There is growing talk of India becoming a great power of a super-power, not only among Indians, but also among foreigners in the capitals of the world. Every day there is a story in the Western press which refers to India as a future ‘great power’. This must sound sweet to a country that was widely regarded as 20th century’s great disappointment. Our disappointment arose primarily from our poor economic performance, but thanks to the reforms India’s position has changed and India is today one of the world’s fastest growing economies.

The question is what is a ‘super-power’? I believe that military might is not sufficient for greatness. America was a super power in the 1970s; yet it lost to a very poor nation, Vietnam. Soviet Union, another great power then, stumbled against an even poorer country, Afghanistan. Neither are nuclear weapons essential for national greatness. For then Pakistan would also be great. Nor is a permanent seat on the UN Security Council a measure of greatness.

I believe that a successful nation has three attributes: politically, it is stable, free, and democratic with human rights and a rule of law; economically, it is prosperous and reasonably equitable; and socially, it is peaceful, cohesive, and inclusive—it strives towards reducing hierarchy and increasing equality of opportunity. It is rare to find such a nation. Western democracies are free and prosperous but their societies are disintegrating. The nations in the East are prosperous and socially cohesive but they are mostly un-free under authoritarian political regimes. Where does India stand?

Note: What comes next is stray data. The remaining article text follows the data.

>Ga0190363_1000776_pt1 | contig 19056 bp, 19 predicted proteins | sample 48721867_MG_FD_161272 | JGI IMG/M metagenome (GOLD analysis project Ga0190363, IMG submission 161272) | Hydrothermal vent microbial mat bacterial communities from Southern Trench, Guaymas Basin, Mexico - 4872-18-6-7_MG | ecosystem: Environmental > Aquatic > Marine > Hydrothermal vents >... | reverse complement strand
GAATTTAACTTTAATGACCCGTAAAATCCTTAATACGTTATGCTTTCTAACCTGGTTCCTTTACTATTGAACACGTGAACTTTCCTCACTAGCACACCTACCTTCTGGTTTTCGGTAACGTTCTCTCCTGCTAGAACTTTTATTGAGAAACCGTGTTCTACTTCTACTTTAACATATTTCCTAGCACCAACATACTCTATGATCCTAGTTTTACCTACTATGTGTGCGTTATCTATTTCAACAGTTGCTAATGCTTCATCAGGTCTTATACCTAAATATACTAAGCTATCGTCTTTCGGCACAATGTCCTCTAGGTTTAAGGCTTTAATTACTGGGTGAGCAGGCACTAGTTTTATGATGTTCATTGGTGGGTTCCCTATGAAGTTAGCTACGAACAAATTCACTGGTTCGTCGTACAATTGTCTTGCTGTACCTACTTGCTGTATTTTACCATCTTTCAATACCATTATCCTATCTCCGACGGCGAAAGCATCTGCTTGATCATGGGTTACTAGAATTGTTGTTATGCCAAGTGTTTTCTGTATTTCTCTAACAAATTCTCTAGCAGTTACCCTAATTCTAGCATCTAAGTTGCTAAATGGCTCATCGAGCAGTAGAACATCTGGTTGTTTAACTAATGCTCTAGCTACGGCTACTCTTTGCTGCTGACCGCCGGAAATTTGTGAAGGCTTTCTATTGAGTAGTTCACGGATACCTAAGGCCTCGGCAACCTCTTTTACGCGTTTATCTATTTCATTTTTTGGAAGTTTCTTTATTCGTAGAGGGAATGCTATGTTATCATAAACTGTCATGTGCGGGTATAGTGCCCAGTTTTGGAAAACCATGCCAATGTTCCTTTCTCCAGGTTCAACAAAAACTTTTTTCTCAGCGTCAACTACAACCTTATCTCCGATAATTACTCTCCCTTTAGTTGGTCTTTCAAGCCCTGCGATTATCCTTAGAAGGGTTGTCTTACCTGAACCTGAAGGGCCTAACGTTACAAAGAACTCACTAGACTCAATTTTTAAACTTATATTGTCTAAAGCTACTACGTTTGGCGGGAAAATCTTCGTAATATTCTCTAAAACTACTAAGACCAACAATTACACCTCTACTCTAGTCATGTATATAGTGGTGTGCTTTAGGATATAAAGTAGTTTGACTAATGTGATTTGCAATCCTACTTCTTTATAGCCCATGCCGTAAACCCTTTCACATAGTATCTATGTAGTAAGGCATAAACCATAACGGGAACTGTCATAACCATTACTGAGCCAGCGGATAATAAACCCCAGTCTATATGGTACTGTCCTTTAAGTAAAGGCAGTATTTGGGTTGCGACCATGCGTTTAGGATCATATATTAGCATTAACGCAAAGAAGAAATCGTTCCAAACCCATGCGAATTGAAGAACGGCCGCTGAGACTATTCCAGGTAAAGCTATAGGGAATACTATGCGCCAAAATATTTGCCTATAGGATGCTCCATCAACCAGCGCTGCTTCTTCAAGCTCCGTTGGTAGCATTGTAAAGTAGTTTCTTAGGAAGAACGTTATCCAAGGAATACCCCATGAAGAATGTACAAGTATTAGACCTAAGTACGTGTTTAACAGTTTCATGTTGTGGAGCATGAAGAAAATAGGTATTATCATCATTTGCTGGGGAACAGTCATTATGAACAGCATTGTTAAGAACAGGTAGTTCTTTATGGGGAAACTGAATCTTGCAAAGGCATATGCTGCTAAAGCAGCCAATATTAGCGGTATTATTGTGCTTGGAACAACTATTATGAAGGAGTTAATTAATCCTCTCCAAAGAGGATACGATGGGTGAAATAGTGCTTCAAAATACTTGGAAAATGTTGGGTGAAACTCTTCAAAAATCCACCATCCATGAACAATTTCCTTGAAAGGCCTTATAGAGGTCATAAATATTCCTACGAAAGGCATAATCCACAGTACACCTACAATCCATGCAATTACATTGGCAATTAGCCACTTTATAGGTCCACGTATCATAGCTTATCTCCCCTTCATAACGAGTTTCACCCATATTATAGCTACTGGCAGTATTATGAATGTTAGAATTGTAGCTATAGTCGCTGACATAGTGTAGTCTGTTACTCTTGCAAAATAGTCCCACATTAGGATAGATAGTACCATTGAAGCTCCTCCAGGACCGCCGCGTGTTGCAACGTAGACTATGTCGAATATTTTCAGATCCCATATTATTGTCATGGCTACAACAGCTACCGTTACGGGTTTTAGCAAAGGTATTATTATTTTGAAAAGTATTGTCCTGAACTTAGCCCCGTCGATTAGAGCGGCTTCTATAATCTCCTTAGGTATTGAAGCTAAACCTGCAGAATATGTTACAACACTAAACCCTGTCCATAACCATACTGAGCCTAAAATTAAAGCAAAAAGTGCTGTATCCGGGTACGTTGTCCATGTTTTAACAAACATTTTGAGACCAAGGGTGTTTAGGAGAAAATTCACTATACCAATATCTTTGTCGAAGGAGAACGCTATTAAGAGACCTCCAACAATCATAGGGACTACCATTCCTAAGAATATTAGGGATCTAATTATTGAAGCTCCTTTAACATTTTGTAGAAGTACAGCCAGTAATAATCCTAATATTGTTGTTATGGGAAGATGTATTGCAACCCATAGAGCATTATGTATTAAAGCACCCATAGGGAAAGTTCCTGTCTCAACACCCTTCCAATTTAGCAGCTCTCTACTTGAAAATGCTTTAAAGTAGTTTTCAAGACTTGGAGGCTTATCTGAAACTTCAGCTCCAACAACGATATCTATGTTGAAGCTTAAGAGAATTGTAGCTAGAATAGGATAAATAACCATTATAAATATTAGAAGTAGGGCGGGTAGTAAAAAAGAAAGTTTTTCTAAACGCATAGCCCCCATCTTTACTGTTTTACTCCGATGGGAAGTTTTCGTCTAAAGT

For decades, India scored high as a political democracy, middling as a society, and poorly as an economy. After the 1990s, however, its economy was unshackled by liberalization, its growth rate climbed up and prosperity began to spread. In the first decade of 21st century, growth accelerated to make it the world’s second fastest growing economy, and the world began to speak about ‘the rise of India’.

Socially too, there have been considerable gains in the past two decades. Dalits and other back ward castes have continued to rise both through the ballot box and a rising economy. The proud symbol of their ascent is Mayavati who became the chief minister of India’s largest state, Uttar Pradesh. A middle class is now developing among Dalits and other backward castes, aided partially by the Mandal reforms. In the tribal areas, however, incidents of Maoist violence continued to shatter the peace in the first decade of the 21st century.

Politically, however, cracks have appeared in all major institutions and the Indian state has begun to decay. Governance and corruption are a serious problem. Although elections have become fairer thanks to the Election Commission, and democracy has continued its slow march down to the village, after the 73rd amendment to the Constitution, corruption became pervasive. The state’s inability to deliver the most basic services which people expect from their government made one observer, Lant Pritchett, call India a ‘flailing state’. It is a bizarre spectacle--in the midst of a booming private economy, Indians despair over the simplest public goods that people elsewhere take for granted. The problem is not with democracy, but with an inability to reform the fraying institutions of governance—the police, judiciary, and the bureaucracy.